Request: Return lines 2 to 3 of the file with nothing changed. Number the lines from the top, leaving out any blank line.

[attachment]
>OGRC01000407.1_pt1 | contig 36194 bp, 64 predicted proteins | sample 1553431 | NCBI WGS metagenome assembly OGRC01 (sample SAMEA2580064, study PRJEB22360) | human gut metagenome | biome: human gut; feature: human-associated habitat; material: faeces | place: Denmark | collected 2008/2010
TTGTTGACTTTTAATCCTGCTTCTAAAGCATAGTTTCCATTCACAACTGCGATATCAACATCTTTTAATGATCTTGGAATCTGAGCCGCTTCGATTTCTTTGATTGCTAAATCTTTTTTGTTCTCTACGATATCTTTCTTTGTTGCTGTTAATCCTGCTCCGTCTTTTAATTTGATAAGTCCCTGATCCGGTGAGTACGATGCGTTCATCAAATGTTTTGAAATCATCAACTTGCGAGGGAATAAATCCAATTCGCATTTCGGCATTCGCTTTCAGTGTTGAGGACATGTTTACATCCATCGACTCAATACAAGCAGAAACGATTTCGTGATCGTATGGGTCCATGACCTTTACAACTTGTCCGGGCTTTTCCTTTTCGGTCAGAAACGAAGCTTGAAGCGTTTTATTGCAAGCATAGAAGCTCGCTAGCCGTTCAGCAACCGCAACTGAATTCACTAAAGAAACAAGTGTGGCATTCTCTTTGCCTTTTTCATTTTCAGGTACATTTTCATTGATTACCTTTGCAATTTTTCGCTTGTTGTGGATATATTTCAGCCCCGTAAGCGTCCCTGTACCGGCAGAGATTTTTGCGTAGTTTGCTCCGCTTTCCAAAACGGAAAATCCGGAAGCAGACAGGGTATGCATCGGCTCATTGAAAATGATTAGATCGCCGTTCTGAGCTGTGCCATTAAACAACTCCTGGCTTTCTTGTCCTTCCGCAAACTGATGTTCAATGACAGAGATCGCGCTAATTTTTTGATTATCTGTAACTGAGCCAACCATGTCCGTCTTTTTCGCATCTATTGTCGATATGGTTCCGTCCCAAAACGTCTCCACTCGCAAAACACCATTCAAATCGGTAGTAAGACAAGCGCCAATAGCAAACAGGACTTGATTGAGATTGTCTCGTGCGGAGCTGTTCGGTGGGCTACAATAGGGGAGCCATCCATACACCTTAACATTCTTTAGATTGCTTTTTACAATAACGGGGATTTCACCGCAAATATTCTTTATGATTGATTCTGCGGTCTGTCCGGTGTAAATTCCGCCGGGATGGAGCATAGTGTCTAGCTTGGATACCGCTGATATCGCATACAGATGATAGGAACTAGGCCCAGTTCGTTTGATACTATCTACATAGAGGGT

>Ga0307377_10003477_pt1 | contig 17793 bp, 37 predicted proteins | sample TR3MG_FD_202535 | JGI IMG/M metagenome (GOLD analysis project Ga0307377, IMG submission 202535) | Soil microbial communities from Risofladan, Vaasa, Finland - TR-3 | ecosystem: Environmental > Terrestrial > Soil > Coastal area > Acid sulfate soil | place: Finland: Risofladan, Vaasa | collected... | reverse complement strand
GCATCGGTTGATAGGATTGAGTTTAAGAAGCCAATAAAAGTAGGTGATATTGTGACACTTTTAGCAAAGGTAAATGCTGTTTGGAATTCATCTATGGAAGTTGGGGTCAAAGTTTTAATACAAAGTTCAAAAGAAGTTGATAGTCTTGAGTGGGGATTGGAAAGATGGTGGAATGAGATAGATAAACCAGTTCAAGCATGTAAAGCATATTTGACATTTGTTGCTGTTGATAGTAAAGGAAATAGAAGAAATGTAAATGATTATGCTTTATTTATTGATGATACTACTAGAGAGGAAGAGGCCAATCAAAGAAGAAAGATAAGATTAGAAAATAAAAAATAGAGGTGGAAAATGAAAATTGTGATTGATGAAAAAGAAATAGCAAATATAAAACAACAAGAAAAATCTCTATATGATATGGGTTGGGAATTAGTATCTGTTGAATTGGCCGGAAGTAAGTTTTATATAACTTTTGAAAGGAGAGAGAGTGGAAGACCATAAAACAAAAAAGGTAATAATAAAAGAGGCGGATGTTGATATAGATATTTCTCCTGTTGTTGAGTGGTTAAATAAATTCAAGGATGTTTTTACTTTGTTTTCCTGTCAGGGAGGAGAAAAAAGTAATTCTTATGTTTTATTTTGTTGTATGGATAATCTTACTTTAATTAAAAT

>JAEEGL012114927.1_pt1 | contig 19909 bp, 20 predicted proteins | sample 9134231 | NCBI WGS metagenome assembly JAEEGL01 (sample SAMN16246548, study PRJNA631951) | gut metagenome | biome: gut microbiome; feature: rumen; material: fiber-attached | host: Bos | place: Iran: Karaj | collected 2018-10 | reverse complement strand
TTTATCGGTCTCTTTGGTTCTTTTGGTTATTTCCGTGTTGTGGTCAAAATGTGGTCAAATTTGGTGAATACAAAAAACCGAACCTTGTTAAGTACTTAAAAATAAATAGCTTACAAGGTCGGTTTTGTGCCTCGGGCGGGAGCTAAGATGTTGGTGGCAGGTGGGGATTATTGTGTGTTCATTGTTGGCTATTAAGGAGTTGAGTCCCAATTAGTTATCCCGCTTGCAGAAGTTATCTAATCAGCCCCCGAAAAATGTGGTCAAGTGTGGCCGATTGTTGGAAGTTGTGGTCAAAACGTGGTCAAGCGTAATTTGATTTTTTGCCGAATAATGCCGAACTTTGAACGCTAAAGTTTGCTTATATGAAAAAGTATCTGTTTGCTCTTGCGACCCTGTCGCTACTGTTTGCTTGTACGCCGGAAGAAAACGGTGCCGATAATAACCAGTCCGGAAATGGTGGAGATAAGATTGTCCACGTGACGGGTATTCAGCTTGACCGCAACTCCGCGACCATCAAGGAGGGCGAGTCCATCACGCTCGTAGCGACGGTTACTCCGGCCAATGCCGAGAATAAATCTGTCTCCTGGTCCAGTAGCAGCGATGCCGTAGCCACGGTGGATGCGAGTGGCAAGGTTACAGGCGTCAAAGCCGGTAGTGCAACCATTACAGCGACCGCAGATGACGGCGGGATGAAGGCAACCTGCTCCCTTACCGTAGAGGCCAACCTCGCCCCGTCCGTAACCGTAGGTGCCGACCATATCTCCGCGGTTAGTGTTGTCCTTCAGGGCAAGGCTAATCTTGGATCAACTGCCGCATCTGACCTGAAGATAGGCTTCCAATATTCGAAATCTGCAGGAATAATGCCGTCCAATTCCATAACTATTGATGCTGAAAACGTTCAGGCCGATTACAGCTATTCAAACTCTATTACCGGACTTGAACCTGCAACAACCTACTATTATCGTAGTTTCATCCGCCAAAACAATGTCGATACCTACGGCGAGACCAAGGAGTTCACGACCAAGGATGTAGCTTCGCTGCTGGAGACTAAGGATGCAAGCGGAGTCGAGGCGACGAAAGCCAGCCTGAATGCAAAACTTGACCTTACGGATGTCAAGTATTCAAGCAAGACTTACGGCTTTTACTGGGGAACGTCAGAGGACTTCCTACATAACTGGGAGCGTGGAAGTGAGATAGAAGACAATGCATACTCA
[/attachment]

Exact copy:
TTGTTGACTTTTAATCCTGCTTCTAAAGCATAGTTTCCATTCACAACTGCGATATCAACATCTTTTAATGATCTTGGAATCTGAGCCGCTTCGATTTCTTTGATTGCTAAATCTTTTTTGTTCTCTACGATATCTTTCTTTGTTGCTGTTAATCCTGCTCCGTCTTTTAATTTGATAAGTCCCTGATCCGGTGAGTACGATGCGTTCATCAAATGTTTTGAAATCATCAACTTGCGAGGGAATAAATCCAATTCGCATTTCGGCATTCGCTTTCAGTGTTGAGGACATGTTTACATCCATCGACTCAATACAAGCAGAAACGATTTCGTGATCGTATGGGTCCATGACCTTTACAACTTGTCCGGGCTTTTCCTTTTCGGTCAGAAACGAAGCTTGAAGCGTTTTATTGCAAGCATAGAAGCTCGCTAGCCGTTCAGCAACCGCAACTGAATTCACTAAAGAAACAAGTGTGGCATTCTCTTTGCCTTTTTCATTTTCAGGTACATTTTCATTGATTACCTTTGCAATTTTTCGCTTGTTGTGGATATATTTCAGCCCCGTAAGCGTCCCTGTACCGGCAGAGATTTTTGCGTAGTTTGCTCCGCTTTCCAAAACGGAAAATCCGGAAGCAGACAGGGTATGCATCGGCTCATTGAAAATGATTAGATCGCCGTTCTGAGCTGTGCCATTAAACAACTCCTGGCTTTCTTGTCCTTCCGCAAACTGATGTTCAATGACAGAGATCGCGCTAATTTTTTGATTATCTGTAACTGAGCCAACCATGTCCGTCTTTTTCGCATCTATTGTCGATATGGTTCCGTCCCAAAACGTCTCCACTCGCAAAACACCATTCAAATCGGTAGTAAGACAAGCGCCAATAGCAAACAGGACTTGATTGAGATTGTCTCGTGCGGAGCTGTTCGGTGGGCTACAATAGGGGAGCCATCCATACACCTTAACATTCTTTAGATTGCTTTTTACAATAACGGGGATTTCACCGCAAATATTCTTTATGATTGATTCTGCGGTCTGTCCGGTGTAAATTCCGCCGGGATGGAGCATAGTGTCTAGCTTGGATACCGCTGATATCGCATACAGATGATAGGAACTAGGCCCAGTTCGTTTGATACTATCTACATAGAGGGT

>Ga0307377_10003477_pt1 | contig 17793 bp, 37 predicted proteins | sample TR3MG_FD_202535 | JGI IMG/M metagenome (GOLD analysis project Ga0307377, IMG submission 202535) | Soil microbial communities from Risofladan, Vaasa, Finland - TR-3 | ecosystem: Environmental > Terrestrial > Soil > Coastal area > Acid sulfate soil | place: Finland: Risofladan, Vaasa | collected... | reverse complement strand